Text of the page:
An acquiring bank’s management team needs a clear understanding of the valuation issues that are likely to arise during the due diligence process.  Read more from Dan McConaughy and Chad Kellar from Crowe Horwath LLP on the benefits of making valuation an early part of the due diligence process.

M&A Post-Closing Legal Claims: Negotiating the Best Deal


Baird_Holm_1-28-13.pngOne of the most important issues for a buyer in an acquisition is the handling of legal claims following the closing. It is very common for issues to arise after the closing of a purchase of a business that can result in burdensome and expensive lawsuits. The parties tend to focus on negotiating indemnification provisions in the contract late in the negotiation process, and these provisions are often the last significant issue agreed upon by the parties. These provisions generally provide that the seller will indemnify (or hold harmless) the buyer from any and all liabilities incurred after the closing to the extent such liabilities arise in connection with a breach of the representations and warranties made by the seller in the definitive agreement, a breach of the post-closing agreements made by the seller or as a result of the actions of the seller prior to the closing.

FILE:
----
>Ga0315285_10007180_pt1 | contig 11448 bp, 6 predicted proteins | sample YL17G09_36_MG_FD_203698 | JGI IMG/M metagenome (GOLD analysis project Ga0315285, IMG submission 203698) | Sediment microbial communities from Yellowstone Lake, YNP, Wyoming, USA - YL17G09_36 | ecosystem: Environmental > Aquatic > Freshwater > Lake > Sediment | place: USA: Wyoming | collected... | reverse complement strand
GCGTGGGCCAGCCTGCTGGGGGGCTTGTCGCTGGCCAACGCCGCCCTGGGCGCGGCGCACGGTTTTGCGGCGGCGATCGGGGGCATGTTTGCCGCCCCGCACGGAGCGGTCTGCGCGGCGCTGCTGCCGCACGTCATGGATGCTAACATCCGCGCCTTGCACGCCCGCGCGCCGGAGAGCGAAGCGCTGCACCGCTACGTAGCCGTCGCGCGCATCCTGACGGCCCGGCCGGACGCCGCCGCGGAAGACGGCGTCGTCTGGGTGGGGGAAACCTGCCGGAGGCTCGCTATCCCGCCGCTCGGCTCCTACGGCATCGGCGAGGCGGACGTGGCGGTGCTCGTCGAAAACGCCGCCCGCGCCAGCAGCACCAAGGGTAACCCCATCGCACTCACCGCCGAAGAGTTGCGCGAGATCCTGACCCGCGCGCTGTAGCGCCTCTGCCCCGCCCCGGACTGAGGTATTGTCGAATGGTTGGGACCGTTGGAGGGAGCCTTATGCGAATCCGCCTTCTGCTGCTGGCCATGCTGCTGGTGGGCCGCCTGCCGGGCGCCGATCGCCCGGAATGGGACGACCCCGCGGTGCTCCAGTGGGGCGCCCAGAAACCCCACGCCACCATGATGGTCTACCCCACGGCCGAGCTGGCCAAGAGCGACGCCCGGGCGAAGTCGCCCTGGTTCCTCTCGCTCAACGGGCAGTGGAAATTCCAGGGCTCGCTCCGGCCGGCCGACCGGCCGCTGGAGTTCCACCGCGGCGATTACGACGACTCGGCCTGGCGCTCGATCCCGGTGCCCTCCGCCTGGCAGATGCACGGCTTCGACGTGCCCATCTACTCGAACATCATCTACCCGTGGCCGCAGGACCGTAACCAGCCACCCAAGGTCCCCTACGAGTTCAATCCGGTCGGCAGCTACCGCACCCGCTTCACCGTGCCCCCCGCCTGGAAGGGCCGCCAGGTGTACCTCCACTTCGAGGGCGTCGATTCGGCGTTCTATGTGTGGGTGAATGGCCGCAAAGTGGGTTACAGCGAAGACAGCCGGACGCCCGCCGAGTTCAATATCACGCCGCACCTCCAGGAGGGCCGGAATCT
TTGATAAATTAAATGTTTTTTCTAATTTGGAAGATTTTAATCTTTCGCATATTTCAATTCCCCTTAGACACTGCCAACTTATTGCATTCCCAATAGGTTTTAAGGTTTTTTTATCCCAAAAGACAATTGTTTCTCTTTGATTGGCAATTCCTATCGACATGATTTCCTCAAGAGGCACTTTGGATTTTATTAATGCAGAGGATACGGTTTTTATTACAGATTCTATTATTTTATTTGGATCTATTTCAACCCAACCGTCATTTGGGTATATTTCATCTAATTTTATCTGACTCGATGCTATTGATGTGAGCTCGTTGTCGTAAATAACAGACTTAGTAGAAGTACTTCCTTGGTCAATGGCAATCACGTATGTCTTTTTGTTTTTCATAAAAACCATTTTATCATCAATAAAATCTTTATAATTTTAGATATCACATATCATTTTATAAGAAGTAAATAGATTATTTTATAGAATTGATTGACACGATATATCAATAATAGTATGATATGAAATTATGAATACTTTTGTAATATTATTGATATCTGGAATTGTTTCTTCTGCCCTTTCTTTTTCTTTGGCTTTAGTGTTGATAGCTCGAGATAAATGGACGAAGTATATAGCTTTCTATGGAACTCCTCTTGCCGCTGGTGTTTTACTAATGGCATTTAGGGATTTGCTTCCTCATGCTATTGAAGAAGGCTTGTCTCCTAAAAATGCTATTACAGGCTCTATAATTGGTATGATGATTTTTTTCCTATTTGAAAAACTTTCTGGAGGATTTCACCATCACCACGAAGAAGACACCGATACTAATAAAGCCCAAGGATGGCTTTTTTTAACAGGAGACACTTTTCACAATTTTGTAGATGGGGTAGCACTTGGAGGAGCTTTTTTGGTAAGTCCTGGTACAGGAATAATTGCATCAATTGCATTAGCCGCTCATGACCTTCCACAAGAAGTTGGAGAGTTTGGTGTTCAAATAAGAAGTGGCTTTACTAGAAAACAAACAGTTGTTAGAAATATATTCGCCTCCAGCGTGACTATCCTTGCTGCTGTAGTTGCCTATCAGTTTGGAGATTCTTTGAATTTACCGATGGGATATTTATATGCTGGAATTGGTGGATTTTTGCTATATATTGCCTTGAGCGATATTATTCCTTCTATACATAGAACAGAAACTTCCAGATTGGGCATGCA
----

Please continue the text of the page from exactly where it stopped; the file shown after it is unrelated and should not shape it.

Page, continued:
As the post-closing liabilities incurred by the buyer can significantly undermine the value of the acquired business, and many of the seller’s liabilities can be difficult to discover in the due diligence process, it is important for buyers to understand the post-closing indemnification provisions and make sure that the indemnification provisions are clear and understandable. In that regard, below are some key considerations with which all buyers should be familiar before negotiating the post-closing indemnification provisions.

No. 1: Require the seller’s principals stand behind representations and warranties.

Sellers will typically prefer that representations and warranties that are subject to indemnification be made solely by the selling entity. As the overall liability of the selling entity will often be limited to any amounts held back or placed in escrow, the incentive of the selling entity to confirm that all representations and warranties are 100 percent accurate may be limited. To the extent that the seller’s individual principals are required to make the representations and warranties with the selling entity, the risk of personal liability will often not only provide another source of funds to pay indemnification claims, but will cause the seller’s principals to take a much more active role in confirming the accuracy of the representations and warranties and any disclosure schedules.

No. 2: Require adequate credit support.